First impressions are powerful and are formed in all sorts of social settings, from job interviews and first dates to court rooms and classrooms. We regularly make snap judgments about others, deciding whether people are trustworthy, confident, extraverted, likable, and more. Although we have all heard the old adage, “don’t judge a book by its cover,” we do just that. And at the same time that we are judging others, we in turn communicate a great deal of information about ourselves – often unwittingly – that others use to size us up.
It is no surprise that complete strangers engage in a process of mutual evaluation, or that people form impressions quite quickly, and in many cases, quite accurately. One of the first studies to demonstrate this fact was conducted in 1966 by Warren Norman and Lou Goldberg, who had college students rate their classmates’ personalities on the very first day of class, before they had a chance to interact. Students were also asked to rate their own personalities. Two surprising findings emerged from that study: First, classmates tended to agree in their assessments of others; if one classmate rated a peer as dependable or extraverted, it was likely that other classmates rated that individual as dependable or extraverted too.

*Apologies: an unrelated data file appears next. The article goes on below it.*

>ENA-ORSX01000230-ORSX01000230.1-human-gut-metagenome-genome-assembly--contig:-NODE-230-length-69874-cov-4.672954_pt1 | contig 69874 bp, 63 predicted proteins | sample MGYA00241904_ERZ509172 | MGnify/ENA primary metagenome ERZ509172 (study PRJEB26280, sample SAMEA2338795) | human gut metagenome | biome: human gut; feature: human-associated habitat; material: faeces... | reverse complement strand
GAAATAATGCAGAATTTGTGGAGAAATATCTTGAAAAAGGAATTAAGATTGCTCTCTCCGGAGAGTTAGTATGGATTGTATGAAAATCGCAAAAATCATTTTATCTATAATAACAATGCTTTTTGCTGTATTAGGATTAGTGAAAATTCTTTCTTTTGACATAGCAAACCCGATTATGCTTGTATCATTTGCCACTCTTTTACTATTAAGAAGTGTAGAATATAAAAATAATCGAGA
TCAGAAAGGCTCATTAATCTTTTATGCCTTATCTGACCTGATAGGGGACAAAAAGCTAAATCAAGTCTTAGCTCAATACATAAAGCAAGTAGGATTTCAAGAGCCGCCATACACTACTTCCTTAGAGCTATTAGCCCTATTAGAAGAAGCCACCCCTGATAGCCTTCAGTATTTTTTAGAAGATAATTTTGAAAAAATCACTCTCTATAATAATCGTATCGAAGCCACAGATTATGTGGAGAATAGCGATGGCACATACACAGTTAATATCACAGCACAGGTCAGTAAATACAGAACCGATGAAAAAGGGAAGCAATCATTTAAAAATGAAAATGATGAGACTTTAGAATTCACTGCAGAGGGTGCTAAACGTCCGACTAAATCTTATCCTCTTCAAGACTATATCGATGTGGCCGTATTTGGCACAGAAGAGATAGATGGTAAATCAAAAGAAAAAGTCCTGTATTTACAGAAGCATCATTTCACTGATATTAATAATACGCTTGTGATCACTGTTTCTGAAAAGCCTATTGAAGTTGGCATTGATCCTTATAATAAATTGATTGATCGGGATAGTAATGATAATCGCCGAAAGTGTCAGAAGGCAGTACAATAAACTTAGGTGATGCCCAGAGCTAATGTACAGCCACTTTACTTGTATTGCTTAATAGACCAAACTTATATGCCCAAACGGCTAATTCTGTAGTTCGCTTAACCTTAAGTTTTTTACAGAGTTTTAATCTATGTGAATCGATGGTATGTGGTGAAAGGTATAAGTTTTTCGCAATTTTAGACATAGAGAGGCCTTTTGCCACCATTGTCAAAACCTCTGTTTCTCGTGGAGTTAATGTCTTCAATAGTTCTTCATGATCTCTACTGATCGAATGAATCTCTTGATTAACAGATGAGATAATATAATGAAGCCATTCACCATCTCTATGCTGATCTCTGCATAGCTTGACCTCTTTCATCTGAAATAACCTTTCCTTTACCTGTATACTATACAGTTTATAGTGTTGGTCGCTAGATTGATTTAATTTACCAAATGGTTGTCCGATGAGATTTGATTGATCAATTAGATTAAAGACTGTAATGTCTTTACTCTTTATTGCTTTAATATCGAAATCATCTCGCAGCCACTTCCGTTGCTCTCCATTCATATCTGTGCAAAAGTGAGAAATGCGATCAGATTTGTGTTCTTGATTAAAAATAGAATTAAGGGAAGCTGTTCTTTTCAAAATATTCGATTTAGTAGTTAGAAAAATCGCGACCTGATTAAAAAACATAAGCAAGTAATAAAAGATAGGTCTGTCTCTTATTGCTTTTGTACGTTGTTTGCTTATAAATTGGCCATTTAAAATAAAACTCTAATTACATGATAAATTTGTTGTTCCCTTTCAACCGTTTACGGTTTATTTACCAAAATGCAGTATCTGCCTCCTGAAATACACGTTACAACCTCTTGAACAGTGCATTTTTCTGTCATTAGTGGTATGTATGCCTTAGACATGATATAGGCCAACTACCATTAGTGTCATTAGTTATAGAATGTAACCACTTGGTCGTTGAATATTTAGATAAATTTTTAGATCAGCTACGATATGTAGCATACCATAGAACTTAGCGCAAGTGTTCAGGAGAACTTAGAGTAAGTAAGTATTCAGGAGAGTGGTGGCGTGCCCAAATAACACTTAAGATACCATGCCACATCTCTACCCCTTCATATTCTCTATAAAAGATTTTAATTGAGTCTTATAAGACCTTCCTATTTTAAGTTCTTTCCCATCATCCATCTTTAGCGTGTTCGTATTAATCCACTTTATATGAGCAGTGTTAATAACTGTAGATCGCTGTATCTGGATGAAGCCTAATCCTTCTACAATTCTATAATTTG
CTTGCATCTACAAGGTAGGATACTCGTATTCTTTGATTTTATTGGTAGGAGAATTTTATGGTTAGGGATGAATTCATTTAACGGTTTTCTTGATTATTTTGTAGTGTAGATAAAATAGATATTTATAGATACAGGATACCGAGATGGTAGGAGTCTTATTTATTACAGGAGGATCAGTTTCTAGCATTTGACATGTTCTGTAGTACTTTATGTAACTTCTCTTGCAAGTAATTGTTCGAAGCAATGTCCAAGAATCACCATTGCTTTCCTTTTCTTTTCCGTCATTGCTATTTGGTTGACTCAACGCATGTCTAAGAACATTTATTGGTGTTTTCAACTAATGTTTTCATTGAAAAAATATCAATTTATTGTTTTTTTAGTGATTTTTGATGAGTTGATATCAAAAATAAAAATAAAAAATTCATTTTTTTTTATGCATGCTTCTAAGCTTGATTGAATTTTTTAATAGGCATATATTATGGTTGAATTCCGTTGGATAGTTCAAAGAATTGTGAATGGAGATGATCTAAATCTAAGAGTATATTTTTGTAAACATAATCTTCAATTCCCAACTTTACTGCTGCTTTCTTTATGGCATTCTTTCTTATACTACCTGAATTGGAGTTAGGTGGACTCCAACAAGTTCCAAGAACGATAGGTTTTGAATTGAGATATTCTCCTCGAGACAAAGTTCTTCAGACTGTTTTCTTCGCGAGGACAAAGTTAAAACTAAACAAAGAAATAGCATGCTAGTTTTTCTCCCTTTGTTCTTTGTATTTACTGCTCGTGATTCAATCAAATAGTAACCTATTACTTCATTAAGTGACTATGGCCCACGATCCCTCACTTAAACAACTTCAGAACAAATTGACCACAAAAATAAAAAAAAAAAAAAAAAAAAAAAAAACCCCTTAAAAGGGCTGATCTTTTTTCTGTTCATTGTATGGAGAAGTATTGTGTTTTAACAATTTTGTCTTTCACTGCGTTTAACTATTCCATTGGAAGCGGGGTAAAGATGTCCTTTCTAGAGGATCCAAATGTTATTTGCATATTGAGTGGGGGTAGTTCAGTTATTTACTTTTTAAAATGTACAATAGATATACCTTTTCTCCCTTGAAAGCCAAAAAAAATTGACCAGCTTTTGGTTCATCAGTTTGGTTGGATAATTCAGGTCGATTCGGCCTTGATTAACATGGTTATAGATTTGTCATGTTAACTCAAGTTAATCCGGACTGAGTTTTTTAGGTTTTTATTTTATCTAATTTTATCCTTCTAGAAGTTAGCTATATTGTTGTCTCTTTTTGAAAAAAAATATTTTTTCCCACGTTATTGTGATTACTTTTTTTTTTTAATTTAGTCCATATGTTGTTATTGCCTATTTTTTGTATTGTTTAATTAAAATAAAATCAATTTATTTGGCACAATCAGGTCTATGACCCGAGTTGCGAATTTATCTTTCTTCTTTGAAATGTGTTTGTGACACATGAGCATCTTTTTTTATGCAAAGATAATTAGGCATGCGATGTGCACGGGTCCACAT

The second and more noteworthy finding was that students’ first impressions of their classmates tended to align with their classmates’ own self-assessments. Thus, if a person was rated as sociable by his classmates, it was quite likely that he had independently rated himself as sociable as well. These data, and those from similar studies, suggest that we are adept in rapidly and accurately evaluating some personality traits, or at the very least that we are quick to discern the way others see themselves.
Just how low can we go? If we can accurately size up a fellow student in the first few moments of class, without any significant interaction, how little information do we need in order to make these assessments? Is body language enough? What about facial expressions, clothing, or mannerisms? From the shoes we wear and the way we stand to the songs we like and the way we walk, researchers have examined what our behaviors and our preferences convey to others. In many instances it seems we need to catch only the smallest detail about a person to form an accurate impression, but of course we can get it wrong.